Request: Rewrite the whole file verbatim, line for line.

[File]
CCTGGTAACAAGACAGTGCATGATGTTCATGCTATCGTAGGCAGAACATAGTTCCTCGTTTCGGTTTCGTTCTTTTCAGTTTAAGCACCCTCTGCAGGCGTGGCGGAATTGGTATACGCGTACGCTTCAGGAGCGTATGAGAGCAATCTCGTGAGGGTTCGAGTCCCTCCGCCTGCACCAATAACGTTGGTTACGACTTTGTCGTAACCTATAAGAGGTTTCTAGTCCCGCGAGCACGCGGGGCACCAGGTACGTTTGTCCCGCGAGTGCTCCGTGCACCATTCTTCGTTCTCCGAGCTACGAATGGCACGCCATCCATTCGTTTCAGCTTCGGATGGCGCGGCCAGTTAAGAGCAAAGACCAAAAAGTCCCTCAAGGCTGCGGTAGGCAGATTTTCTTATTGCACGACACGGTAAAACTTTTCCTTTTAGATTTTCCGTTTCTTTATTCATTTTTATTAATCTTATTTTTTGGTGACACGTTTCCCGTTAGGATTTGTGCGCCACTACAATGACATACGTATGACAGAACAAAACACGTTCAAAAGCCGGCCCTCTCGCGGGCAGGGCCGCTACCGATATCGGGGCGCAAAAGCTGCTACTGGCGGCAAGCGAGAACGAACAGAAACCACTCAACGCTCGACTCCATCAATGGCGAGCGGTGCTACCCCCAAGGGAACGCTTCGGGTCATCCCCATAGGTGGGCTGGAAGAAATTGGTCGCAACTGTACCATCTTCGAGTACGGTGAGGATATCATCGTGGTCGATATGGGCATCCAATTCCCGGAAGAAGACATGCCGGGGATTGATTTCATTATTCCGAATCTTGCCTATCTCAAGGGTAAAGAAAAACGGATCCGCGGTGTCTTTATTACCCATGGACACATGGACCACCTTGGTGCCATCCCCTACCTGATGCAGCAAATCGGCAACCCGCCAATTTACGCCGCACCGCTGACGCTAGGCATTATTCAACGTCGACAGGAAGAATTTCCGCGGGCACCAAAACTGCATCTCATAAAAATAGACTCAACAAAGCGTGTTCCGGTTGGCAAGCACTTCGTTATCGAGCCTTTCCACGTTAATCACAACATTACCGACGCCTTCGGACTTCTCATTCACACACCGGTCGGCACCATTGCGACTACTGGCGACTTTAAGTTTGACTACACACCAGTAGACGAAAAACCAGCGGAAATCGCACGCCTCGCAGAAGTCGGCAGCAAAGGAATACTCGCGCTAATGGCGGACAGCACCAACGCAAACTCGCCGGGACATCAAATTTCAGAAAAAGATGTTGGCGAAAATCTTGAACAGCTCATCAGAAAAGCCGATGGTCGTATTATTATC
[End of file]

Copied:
CCTGGTAACAAGACAGTGCATGATGTTCATGCTATCGTAGGCAGAACATAGTTCCTCGTTTCGGTTTCGTTCTTTTCAGTTTAAGCACCCTCTGCAGGCGTGGCGGAATTGGTATACGCGTACGCTTCAGGAGCGTATGAGAGCAATCTCGTGAGGGTTCGAGTCCCTCCGCCTGCACCAATAACGTTGGTTACGACTTTGTCGTAACCTATAAGAGGTTTCTAGTCCCGCGAGCACGCGGGGCACCAGGTACGTTTGTCCCGCGAGTGCTCCGTGCACCATTCTTCGTTCTCCGAGCTACGAATGGCACGCCATCCATTCGTTTCAGCTTCGGATGGCGCGGCCAGTTAAGAGCAAAGACCAAAAAGTCCCTCAAGGCTGCGGTAGGCAGATTTTCTTATTGCACGACACGGTAAAACTTTTCCTTTTAGATTTTCCGTTTCTTTATTCATTTTTATTAATCTTATTTTTTGGTGACACGTTTCCCGTTAGGATTTGTGCGCCACTACAATGACATACGTATGACAGAACAAAACACGTTCAAAAGCCGGCCCTCTCGCGGGCAGGGCCGCTACCGATATCGGGGCGCAAAAGCTGCTACTGGCGGCAAGCGAGAACGAACAGAAACCACTCAACGCTCGACTCCATCAATGGCGAGCGGTGCTACCCCCAAGGGAACGCTTCGGGTCATCCCCATAGGTGGGCTGGAAGAAATTGGTCGCAACTGTACCATCTTCGAGTACGGTGAGGATATCATCGTGGTCGATATGGGCATCCAATTCCCGGAAGAAGACATGCCGGGGATTGATTTCATTATTCCGAATCTTGCCTATCTCAAGGGTAAAGAAAAACGGATCCGCGGTGTCTTTATTACCCATGGACACATGGACCACCTTGGTGCCATCCCCTACCTGATGCAGCAAATCGGCAACCCGCCAATTTACGCCGCACCGCTGACGCTAGGCATTATTCAACGTCGACAGGAAGAATTTCCGCGGGCACCAAAACTGCATCTCATAAAAATAGACTCAACAAAGCGTGTTCCGGTTGGCAAGCACTTCGTTATCGAGCCTTTCCACGTTAATCACAACATTACCGACGCCTTCGGACTTCTCATTCACACACCGGTCGGCACCATTGCGACTACTGGCGACTTTAAGTTTGACTACACACCAGTAGACGAAAAACCAGCGGAAATCGCACGCCTCGCAGAAGTCGGCAGCAAAGGAATACTCGCGCTAATGGCGGACAGCACCAACGCAAACTCGCCGGGACATCAAATTTCAGAAAAAGATGTTGGCGAAAATCTTGAACAGCTCATCAGAAAAGCCGATGGTCGTATTATTATC